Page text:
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Fatima Miracle: Shielded from death

 

This incredible story is about Father Hubert Schiffer, who was 30 years old when the atomic bomb exploded right over his head at Hiroshima. He not only survived, but lived a healthy life for another 33 years.


black and white photograph of an aerial view of Hiroshima, with a church in the foreground Early on August 6, 1945, a lone American B-29 bomber circled over Hiroshima. The unsuspecting inhabitants on the ground barely glanced at the plane, unaware of the deadly load it was about to unleash on them, ushering in the atomic age with unimaginable death and destruction. As one single bomb neared the ground, a city died in an instant. Amongst the unsuspecting inhabitants of Hiroshima was Fr. Schiffer, a Jesuit missionary assisting the many Catholics of that city.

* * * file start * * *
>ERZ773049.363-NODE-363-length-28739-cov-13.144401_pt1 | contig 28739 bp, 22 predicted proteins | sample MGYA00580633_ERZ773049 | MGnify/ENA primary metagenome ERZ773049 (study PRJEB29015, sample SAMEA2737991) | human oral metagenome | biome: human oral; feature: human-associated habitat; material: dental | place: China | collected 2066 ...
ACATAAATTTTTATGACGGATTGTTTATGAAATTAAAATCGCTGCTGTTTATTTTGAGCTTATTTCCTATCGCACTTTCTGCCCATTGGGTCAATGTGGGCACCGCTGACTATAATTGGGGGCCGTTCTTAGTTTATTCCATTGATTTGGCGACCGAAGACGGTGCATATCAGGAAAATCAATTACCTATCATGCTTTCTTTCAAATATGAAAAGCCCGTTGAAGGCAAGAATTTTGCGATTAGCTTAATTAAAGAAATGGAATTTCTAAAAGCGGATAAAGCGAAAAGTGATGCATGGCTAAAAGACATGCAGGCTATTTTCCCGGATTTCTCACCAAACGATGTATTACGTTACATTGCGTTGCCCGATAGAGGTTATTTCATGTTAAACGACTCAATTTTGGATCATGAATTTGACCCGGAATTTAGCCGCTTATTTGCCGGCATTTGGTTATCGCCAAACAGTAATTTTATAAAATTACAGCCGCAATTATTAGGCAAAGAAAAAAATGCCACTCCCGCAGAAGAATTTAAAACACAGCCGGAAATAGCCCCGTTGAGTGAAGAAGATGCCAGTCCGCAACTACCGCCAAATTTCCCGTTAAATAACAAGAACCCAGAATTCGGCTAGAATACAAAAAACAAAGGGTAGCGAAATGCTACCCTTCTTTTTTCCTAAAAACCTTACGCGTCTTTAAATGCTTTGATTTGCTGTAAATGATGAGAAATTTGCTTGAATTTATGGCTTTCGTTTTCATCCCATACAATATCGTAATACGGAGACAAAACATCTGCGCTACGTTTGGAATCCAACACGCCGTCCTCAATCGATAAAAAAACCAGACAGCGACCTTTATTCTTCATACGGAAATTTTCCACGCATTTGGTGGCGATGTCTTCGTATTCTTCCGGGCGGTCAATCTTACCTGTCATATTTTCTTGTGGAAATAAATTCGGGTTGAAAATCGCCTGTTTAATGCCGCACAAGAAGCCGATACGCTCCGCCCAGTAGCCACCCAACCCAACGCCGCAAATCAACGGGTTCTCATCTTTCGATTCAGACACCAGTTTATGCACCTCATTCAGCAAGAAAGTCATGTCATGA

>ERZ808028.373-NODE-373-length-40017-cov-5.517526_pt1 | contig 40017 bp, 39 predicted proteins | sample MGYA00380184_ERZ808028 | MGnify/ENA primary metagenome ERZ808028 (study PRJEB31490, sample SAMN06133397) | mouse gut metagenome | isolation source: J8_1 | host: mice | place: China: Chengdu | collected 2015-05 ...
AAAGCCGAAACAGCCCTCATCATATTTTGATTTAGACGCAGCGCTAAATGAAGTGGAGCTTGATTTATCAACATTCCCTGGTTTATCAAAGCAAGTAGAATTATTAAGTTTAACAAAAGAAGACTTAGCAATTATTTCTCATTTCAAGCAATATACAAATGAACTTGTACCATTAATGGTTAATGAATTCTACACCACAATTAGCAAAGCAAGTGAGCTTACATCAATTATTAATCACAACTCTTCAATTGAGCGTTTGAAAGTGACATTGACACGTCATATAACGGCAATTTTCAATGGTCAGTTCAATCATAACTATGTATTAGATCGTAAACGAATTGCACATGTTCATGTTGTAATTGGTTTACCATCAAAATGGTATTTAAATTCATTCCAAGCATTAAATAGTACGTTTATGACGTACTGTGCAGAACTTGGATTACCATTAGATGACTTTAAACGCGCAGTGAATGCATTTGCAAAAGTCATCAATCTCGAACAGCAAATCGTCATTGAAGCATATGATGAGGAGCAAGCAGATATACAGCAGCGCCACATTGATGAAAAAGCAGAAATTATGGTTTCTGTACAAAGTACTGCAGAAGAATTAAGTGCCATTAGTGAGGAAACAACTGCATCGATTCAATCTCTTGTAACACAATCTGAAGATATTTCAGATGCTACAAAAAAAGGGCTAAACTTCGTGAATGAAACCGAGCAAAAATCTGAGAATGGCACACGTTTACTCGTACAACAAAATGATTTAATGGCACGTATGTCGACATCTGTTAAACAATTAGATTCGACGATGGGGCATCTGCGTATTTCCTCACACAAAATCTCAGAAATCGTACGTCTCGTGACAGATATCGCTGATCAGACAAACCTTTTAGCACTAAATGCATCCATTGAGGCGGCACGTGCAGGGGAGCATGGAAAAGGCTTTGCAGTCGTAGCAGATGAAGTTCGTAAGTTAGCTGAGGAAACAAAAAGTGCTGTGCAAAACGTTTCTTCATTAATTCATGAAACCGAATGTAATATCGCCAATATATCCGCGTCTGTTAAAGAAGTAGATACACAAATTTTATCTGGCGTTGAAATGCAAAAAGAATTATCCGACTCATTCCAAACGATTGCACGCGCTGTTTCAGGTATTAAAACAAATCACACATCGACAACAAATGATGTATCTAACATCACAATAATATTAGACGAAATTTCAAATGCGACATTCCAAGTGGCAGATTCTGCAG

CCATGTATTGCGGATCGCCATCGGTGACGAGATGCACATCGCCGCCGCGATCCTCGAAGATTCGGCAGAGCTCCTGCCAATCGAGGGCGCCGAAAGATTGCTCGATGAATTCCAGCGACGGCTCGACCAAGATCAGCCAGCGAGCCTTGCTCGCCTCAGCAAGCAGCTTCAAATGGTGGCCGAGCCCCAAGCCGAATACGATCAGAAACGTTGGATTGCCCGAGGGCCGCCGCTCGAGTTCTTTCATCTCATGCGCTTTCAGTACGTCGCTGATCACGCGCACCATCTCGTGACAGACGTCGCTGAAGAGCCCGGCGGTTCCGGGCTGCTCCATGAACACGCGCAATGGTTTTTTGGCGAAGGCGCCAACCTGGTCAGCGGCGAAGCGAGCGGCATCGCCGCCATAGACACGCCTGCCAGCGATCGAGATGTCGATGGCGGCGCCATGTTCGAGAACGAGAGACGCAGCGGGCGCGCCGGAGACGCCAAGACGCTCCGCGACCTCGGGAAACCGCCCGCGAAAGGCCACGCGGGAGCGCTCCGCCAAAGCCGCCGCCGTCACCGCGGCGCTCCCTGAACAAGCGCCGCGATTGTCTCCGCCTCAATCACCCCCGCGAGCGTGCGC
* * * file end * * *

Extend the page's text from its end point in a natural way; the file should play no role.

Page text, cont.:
That morning, he had just finished Mass and sat down at the breakfast table when there was a bright flash of light. “Suddenly, a terrible explosion filled the air with one bursting thunder stroke.” Fr. Schiffer said. “An invisible force lifted me from the chair, hurled me through the air, shook me, battered me, whirled me round and round like a leaf in a gust of autumn wind.” He awoke and found himself on the ground. He looked around, and saw there was nothing left in any direction: the railroad station and buildings in all directions were gone. Yet, the only harm to him was a few slight cuts in the back of his neck from shards of glass. As far as he could tell, there was nothing else physically wrong with him.